I want him to be happy. I want him to find his way. I want him to find his Person. I will support him in that and have often encouraged him to step out of his comfort zone (where I apparently now live) and get on with it!
Don has built his own obstacles and walled himself in by choosing to embrace the lie he has zero chance of finding a "suitable partner". He routinely tells me he is devoid of any intellectual and physical characteristics that might attract her.
Early on, I protested when he said such self-deprecating things. I tried to convince him he was horribly mistaken. I also tried to explain that when he says such things, I can draw a pretty straight line to how he perceives me. He never got hold of my message.
#8: Don can and has learned to change his behavior to keep quality people in his life. But it's unlikely he'll ever realize when he's said or done something hurtful.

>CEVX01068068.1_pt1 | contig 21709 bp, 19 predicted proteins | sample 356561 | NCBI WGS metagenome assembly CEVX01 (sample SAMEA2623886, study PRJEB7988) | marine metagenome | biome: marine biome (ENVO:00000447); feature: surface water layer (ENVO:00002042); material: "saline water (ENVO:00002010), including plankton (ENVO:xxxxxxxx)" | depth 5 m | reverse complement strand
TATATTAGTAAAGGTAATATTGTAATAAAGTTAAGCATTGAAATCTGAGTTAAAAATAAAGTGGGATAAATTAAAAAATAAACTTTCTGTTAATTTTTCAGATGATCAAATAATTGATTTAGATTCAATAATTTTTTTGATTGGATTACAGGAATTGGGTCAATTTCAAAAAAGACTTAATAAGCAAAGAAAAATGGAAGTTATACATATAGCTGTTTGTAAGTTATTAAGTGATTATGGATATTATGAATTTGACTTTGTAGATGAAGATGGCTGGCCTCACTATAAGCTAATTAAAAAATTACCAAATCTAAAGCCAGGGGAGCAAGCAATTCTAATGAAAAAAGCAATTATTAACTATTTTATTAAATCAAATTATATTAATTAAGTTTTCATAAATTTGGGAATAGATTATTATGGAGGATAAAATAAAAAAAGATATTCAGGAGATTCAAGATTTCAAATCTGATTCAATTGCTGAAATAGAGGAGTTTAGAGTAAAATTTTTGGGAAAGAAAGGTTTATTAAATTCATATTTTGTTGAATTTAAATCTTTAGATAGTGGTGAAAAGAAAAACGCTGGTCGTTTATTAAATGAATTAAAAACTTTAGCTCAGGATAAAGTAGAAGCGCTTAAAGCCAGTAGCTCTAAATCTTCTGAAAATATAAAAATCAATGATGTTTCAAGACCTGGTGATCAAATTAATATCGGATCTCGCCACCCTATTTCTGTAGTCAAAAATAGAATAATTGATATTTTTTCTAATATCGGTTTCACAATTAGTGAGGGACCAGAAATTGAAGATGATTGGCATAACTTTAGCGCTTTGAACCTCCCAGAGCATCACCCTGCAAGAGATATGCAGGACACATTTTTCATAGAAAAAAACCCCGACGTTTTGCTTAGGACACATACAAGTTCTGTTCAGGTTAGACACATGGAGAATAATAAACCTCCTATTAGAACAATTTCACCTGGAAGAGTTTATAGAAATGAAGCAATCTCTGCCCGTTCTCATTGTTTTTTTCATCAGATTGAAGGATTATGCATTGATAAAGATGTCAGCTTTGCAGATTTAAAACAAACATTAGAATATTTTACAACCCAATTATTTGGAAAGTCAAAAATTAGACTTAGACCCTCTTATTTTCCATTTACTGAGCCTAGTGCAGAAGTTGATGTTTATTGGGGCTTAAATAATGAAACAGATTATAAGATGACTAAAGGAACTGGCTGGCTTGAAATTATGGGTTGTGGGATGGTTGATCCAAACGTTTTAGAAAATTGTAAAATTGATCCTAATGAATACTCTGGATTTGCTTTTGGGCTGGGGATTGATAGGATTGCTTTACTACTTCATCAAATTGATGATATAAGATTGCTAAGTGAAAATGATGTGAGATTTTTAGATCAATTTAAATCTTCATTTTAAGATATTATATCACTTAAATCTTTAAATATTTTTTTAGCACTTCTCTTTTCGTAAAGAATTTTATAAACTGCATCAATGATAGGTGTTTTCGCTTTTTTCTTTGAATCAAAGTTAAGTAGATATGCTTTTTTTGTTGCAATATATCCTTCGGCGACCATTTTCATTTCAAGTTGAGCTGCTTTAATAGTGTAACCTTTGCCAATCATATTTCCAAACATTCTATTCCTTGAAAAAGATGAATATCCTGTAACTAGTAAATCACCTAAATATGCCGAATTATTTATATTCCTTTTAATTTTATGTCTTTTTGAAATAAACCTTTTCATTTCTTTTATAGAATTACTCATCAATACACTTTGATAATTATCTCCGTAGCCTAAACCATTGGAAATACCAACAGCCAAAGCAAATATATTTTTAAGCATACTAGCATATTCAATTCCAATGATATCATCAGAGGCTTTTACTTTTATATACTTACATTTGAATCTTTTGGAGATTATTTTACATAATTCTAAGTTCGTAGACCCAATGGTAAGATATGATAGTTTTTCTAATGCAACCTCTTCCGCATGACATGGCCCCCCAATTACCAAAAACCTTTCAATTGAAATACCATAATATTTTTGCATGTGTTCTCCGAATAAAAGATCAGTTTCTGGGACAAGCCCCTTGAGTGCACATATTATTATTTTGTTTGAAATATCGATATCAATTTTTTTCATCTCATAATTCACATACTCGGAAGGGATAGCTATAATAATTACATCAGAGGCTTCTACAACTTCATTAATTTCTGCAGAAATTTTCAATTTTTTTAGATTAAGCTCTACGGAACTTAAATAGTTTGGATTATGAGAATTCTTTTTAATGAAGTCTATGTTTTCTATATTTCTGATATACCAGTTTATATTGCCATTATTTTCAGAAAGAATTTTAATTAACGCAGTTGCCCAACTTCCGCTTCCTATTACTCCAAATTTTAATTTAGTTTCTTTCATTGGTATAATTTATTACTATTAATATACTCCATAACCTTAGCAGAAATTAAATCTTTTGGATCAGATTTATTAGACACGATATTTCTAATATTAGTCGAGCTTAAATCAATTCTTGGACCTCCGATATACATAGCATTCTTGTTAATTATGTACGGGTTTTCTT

I've spent a fair amount of time talking myself out of personalizing his false self-perceptions in terms of how they reflect on me, but I haven’t been entirely successful. It still hurts.
A few weeks back, he went down his favorite path of self-condemnation, again. The herpes always clinches it for him. I’ve heard it many times now. He follows the same script. He doesn’t even think to change it up! (I just made myself laugh, there.)
"I'd have to find someone age appropriate, with kids, who was attracted to me, who has herpes..." he lamented. "There's a one in a million chance of that. It's not going to happen…"
Blah blah blah blah blah, I thought. And then I got a little bit mad.
I looked at him and said sarcastically, "Well, you've always got your default fall back woman, ME!"
Momentarily overcome with sadness, I turned my head away, trying hard to distract myself from the pain welling inside.
Don was silent.